Ed­u­ca­tors look­ing to gover­nor, leg­is­la­ture after re­jec­tion of $1.6 bil­lion school fund­ing mea­sure

The Denver Post - - DENVER & THE WEST - By Monte Wha­ley

The solid re­jec­tion of Amend­ment 73, the statewide tax mea­sure that would have raised $1.6 bil­lion an­nu­ally for Colorado’s schools, is forc­ing ed­u­ca­tors to look to the gover­nor-elect and state law­mak­ers for help.

“With our loss (Tues­day night), fund­ing pub­lic ed­u­ca­tion in Colorado is still in dire need,” said Char­lotte Cian­cio, su­per­in­ten­dent of the Maple­ton School District in Adams County and a sup­porter of Amend­ment 73. “If this isn’t the fix Colorado vot­ers want right now, we are com­pelled to con­tinue work­ing with the leg­is­la­ture, and now our new gover­nor, to get it right.

“This loss is dev­as­tat­ing for many of our small ru­ral dis­tricts.”

Gov.-elect Jared Po­lis was called a “pub­lic ed­u­ca­tion cham­pion” by the Colorado Ed­u­ca­tion As­so­ci­a­tion after Tues­day’s elec­tion, with the teach­ers union adding that it hoped to work with Po­lis to make uni­ver­sal full­day kin­der­garten and preschool a re­al­ity in Colorado.

Yet there were some vic­to­ries for pub­lic ed­u­ca­tion Tues­day, with vot­ers ap­prov­ing a ma­jor­ity of the state’s lo­cal school bond is­sues and fund­ing pack­ages.

But that doesn’t di­min­ish the sting of Amend­ment 73 los­ing by a 55.5 per­cent-to-45.4 per­cent mar­gin, said Tra­cie Rainey of the Colorado School Fi­nance Pro­ject.

“When you look at the dis­par­ity in fund­ing for these ru­ral dis­tricts, Amend­ment 73 not pass­ing is un­be­liev­ably dev­as­tat­ing for their com­mu­ni­ties,” Rainey said.

Eight school bond is­sues were put to vot­ers Tues­day night for a record amount of $1.5 bil­lion. Dis­tricts wanted to im­prove ag­ing play­grounds, schools and up­grade se­cu­rity sys­tems. Five of the eight bond is­sues passed for a to­tal of $572 mil­lion for build­ing im­prove­ments.

Vot­ers in Jef­fer­son County re­jected a $567 mil­lion bond is­sue and yet passed a $33 mil­lion mill levy over­ride — a tax in­crease to re­tain and at­tract teach­ers. Sup­port­ers of the tax in­crease were grate­ful for the pos­i­tive vote, but were stung by the de­feat of the bond is­sue.

“This ad­di­tional rev­enue will help close the pay gap be­tween Jef­fco and sur­round­ing dis­tricts, but many are dis­ap­pointed that the bond pack­age was re­jected by vot­ers,” said Jef­fer­son County Ed­u­ca­tion As­so­ci­a­tion spokes­woman Chris­tine Wig­gins. “Jef­fco schools built prior to 1980 are in need of sig­nif­i­cant im­prove­ment due to con­tin­ual cuts in fund­ing.”

Vot­ers in Jef­fer­son County may have sim­ply looked at the bal­lot and de­cided to ap­prove the lesser amount for schools, Rainey said.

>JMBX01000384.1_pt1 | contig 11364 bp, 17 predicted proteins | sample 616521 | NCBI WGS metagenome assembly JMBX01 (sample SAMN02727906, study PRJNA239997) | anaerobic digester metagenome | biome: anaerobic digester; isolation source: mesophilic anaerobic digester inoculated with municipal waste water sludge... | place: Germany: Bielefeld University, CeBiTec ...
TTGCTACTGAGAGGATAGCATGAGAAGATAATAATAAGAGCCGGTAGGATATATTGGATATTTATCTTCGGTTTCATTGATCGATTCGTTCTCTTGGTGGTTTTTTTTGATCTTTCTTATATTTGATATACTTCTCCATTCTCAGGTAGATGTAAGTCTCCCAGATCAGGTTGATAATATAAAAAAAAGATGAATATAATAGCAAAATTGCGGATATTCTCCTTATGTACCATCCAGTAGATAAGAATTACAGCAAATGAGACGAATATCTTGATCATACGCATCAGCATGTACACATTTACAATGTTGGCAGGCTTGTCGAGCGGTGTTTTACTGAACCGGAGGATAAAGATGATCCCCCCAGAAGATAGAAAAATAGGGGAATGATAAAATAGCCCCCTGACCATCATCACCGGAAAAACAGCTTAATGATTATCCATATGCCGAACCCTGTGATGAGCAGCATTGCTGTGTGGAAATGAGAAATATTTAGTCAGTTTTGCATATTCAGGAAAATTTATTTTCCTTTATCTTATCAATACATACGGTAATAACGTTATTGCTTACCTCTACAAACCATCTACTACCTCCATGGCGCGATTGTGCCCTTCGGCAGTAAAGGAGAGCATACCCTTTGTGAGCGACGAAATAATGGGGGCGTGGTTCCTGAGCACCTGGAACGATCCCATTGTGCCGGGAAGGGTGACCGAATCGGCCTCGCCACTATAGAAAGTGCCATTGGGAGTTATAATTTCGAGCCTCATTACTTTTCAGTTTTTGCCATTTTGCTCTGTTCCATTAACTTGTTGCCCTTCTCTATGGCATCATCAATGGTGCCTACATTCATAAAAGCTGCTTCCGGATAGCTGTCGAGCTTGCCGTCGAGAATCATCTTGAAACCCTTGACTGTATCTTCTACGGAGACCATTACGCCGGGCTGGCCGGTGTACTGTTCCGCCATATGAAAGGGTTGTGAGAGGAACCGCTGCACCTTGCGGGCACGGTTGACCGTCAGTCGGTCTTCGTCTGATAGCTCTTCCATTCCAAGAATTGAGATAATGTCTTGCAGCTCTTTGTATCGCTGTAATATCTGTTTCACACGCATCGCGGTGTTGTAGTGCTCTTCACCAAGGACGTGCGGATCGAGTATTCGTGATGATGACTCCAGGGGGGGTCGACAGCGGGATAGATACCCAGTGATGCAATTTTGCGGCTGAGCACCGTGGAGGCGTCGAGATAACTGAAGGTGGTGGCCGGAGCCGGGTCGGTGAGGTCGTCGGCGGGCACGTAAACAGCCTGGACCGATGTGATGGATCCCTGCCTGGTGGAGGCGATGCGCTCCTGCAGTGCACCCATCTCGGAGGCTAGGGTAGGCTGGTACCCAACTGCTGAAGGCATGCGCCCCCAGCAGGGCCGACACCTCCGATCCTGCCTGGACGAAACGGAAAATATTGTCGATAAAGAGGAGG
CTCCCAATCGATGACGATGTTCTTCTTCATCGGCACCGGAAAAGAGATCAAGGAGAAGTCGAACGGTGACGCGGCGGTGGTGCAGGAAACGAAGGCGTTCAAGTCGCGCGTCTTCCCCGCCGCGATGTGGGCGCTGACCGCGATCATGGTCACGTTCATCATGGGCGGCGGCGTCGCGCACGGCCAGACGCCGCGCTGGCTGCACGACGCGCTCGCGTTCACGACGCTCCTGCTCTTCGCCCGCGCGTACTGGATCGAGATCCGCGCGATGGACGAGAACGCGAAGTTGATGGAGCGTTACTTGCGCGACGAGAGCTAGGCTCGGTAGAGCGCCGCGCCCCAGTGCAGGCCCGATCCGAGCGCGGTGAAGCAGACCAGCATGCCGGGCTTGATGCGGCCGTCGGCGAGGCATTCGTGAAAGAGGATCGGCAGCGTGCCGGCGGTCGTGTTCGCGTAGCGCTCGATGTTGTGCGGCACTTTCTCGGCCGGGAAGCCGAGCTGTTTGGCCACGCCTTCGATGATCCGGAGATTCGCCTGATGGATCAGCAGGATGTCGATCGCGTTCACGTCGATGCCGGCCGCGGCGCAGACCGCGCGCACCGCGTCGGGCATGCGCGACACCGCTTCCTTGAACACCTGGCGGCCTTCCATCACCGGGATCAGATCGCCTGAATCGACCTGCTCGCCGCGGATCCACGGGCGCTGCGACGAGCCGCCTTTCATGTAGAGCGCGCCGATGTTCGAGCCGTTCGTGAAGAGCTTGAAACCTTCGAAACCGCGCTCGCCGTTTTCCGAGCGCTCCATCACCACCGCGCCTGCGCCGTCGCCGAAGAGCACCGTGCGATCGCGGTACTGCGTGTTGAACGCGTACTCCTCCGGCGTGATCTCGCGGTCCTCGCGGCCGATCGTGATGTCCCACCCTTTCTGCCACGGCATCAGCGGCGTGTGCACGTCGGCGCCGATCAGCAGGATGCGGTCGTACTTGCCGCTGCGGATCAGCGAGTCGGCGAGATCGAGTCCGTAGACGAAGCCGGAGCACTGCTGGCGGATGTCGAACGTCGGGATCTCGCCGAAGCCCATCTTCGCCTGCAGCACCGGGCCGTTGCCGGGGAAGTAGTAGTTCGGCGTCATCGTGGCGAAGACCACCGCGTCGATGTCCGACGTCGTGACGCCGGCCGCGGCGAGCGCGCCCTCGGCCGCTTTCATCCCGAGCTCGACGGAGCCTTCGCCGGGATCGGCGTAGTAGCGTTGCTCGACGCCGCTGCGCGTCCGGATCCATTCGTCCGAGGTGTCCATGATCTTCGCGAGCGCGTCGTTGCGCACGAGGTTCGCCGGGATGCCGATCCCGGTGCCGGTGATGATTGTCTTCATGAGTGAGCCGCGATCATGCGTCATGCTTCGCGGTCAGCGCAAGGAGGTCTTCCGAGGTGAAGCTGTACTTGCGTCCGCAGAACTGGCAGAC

“I think they will go with the smaller num­ber with­out nec­es­sar­ily know­ing the im­pact of not go­ing with the larger num­ber,” she said.

Fif­teen mill-levy over­rides passed Tues­day, to­tal­ing about $190 mil­lion in new fund­ing to hire teach­ers, coun­selors and ex­pand in­struc­tional pro­grams, ac­cord­ing to pre­lim­i­nary fig­ures from Rainey. Five tax in­creases were re­jected.

Dou­glas County vot­ers — stingy to­ward school fund­ing in re­cent years — passed a $40 mil­lion mill levy over­ride and a $250 mil­lion bond is­sue.

“I think Dou­glas County did a good job of show­ing the needs of the district,” Rainey said.

Amend­ment 73 would have set aside money to pay for full-day kin­der­garten and ad­di­tional preschool slots, as well as tar­get­ing money to stu­dents with dis­abil­i­ties, those learn­ing English and those iden­ti­fied as gifted. The mea­sure would have di­rected law­mak­ers to come up with a new school fund­ing for­mula.

The mea­sure would have cre­ated a grad­u­ated in­come tax for peo­ple earn­ing more than $150,000 a year and raised the state cor­po­rate tax rate. It also would have changed the as­sess­ment rate — the por­tion of prop­erty val­ues that is taxed — for com­mer­cial and res­i­den­tial prop­erty.

In all, pro­po­nents ex­pected to raise an ad­di­tional $1.6 bil­lion a year for preschool through 12thgrade ed­u­ca­tion.

Amend­ment 66 — a state tax mea­sure for schools — was re­jected by two-thirds of vot­ers in 2013.

Back­ers of Amend­ment 73 be­lieved they im­proved their chances this year by har­ness­ing wide­spread teacher ac­tivism and let­ting lo­cal dis­tricts de­cide how they wanted to spend their share of the mea­sure’s pro­ceeds.

Crit­ics, how­ever, blasted Amend­ment 73 as just an­other at­tempt to throw tax dol­lars into an ed­u­ca­tion sys­tem bur­dened by ad­min­is­tra­tive costs and lit­tle ac­count­abil­ity. They say in­creases in teacher salaries and other needed im­prove­ments in Colorado will not hap­pen un­less there is full-scale re­form.

“We know that a mas­sive tax in­crease that is not tied to re­sults is not go­ing to make a dif­fer­ence for Colorado kids,” said Katie Kruger, the No on 73 cam­paign cochair. “We hope that both sides of this de­bate will set aside dif­fer­ences, roll up their sleeves and work to­gether to come up with real so­lu­tions.”

Newspapers in English

Newspapers from USA

© PressReader. All rights reserved.